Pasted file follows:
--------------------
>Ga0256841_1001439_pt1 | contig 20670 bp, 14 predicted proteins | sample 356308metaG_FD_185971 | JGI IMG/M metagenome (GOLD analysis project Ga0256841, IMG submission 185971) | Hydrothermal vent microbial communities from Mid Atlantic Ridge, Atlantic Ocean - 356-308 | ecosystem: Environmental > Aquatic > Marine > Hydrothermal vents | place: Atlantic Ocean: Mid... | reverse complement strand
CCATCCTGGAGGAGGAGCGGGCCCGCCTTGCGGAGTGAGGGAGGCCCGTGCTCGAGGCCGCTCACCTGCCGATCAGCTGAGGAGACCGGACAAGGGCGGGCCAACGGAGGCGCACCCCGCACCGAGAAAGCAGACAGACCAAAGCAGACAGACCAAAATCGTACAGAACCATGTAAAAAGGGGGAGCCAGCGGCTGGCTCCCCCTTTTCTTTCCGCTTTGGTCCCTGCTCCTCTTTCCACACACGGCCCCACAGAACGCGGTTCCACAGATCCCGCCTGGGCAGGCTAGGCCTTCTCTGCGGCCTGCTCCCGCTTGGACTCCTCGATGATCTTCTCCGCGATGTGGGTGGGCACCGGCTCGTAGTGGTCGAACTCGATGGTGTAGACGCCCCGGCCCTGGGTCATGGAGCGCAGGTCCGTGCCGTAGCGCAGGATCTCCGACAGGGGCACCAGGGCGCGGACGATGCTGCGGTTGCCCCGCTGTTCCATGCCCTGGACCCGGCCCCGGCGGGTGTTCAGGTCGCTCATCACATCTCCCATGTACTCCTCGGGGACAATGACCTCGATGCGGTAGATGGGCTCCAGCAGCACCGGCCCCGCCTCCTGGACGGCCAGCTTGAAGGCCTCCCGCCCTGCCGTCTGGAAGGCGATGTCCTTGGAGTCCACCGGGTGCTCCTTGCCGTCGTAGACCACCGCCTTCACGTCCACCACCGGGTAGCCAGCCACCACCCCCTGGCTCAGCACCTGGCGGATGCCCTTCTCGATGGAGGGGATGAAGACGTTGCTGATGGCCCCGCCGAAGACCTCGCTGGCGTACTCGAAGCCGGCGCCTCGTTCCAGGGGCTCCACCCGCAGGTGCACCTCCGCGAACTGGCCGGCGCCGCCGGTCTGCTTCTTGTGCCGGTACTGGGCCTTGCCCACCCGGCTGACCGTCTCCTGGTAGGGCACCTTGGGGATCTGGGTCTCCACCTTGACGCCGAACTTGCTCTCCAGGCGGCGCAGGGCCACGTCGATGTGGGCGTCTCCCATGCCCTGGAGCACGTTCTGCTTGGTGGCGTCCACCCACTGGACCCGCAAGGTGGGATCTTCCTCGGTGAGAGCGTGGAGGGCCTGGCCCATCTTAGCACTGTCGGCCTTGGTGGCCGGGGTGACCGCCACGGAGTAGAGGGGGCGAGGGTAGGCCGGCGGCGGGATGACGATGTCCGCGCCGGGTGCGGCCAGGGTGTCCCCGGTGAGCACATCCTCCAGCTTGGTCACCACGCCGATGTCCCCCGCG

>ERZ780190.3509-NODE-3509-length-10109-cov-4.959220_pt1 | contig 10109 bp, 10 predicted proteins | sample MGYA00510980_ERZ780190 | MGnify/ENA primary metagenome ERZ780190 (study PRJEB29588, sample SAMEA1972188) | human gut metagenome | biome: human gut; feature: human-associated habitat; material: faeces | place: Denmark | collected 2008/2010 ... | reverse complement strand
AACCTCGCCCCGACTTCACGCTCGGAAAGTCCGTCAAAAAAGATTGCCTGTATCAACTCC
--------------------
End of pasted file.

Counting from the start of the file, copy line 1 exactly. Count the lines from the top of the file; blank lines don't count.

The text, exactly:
>Ga0256841_1001439_pt1 | contig 20670 bp, 14 predicted proteins | sample 356308metaG_FD_185971 | JGI IMG/M metagenome (GOLD analysis project Ga0256841, IMG submission 185971) | Hydrothermal vent microbial communities from Mid Atlantic Ridge, Atlantic Ocean - 356-308 | ecosystem: Environmental > Aquatic > Marine > Hydrothermal vents | place: Atlantic Ocean: Mid... | reverse complement strand